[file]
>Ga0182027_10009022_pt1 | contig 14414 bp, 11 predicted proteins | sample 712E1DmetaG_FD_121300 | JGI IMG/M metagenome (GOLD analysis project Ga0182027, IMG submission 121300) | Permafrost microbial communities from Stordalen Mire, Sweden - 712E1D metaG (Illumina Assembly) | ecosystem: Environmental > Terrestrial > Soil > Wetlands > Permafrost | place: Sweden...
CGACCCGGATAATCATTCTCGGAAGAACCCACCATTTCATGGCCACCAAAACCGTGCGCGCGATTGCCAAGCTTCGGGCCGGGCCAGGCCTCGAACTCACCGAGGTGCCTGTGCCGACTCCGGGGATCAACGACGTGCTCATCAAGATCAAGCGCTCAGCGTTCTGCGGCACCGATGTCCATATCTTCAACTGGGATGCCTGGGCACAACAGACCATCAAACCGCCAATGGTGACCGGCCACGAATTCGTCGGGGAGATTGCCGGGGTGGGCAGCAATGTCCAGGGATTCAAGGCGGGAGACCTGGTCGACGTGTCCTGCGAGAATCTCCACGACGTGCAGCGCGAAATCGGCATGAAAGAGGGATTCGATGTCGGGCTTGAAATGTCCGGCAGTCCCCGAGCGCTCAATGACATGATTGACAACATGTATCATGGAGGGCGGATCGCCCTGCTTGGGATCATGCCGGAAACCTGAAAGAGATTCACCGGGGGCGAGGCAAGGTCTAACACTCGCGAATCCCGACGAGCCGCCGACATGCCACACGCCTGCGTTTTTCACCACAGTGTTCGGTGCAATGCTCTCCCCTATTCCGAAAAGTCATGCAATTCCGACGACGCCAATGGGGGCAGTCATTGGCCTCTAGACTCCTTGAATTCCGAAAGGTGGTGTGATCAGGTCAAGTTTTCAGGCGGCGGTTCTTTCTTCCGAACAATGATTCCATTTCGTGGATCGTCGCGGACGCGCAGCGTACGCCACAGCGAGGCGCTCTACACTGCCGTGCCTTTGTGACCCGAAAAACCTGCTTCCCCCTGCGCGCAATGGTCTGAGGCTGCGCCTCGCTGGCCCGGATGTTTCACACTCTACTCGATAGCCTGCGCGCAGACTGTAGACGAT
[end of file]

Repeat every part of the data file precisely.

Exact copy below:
>Ga0182027_10009022_pt1 | contig 14414 bp, 11 predicted proteins | sample 712E1DmetaG_FD_121300 | JGI IMG/M metagenome (GOLD analysis project Ga0182027, IMG submission 121300) | Permafrost microbial communities from Stordalen Mire, Sweden - 712E1D metaG (Illumina Assembly) | ecosystem: Environmental > Terrestrial > Soil > Wetlands > Permafrost | place: Sweden...
CGACCCGGATAATCATTCTCGGAAGAACCCACCATTTCATGGCCACCAAAACCGTGCGCGCGATTGCCAAGCTTCGGGCCGGGCCAGGCCTCGAACTCACCGAGGTGCCTGTGCCGACTCCGGGGATCAACGACGTGCTCATCAAGATCAAGCGCTCAGCGTTCTGCGGCACCGATGTCCATATCTTCAACTGGGATGCCTGGGCACAACAGACCATCAAACCGCCAATGGTGACCGGCCACGAATTCGTCGGGGAGATTGCCGGGGTGGGCAGCAATGTCCAGGGATTCAAGGCGGGAGACCTGGTCGACGTGTCCTGCGAGAATCTCCACGACGTGCAGCGCGAAATCGGCATGAAAGAGGGATTCGATGTCGGGCTTGAAATGTCCGGCAGTCCCCGAGCGCTCAATGACATGATTGACAACATGTATCATGGAGGGCGGATCGCCCTGCTTGGGATCATGCCGGAAACCTGAAAGAGATTCACCGGGGGCGAGGCAAGGTCTAACACTCGCGAATCCCGACGAGCCGCCGACATGCCACACGCCTGCGTTTTTCACCACAGTGTTCGGTGCAATGCTCTCCCCTATTCCGAAAAGTCATGCAATTCCGACGACGCCAATGGGGGCAGTCATTGGCCTCTAGACTCCTTGAATTCCGAAAGGTGGTGTGATCAGGTCAAGTTTTCAGGCGGCGGTTCTTTCTTCCGAACAATGATTCCATTTCGTGGATCGTCGCGGACGCGCAGCGTACGCCACAGCGAGGCGCTCTACACTGCCGTGCCTTTGTGACCCGAAAAACCTGCTTCCCCCTGCGCGCAATGGTCTGAGGCTGCGCCTCGCTGGCCCGGATGTTTCACACTCTACTCGATAGCCTGCGCGCAGACTGTAGACGAT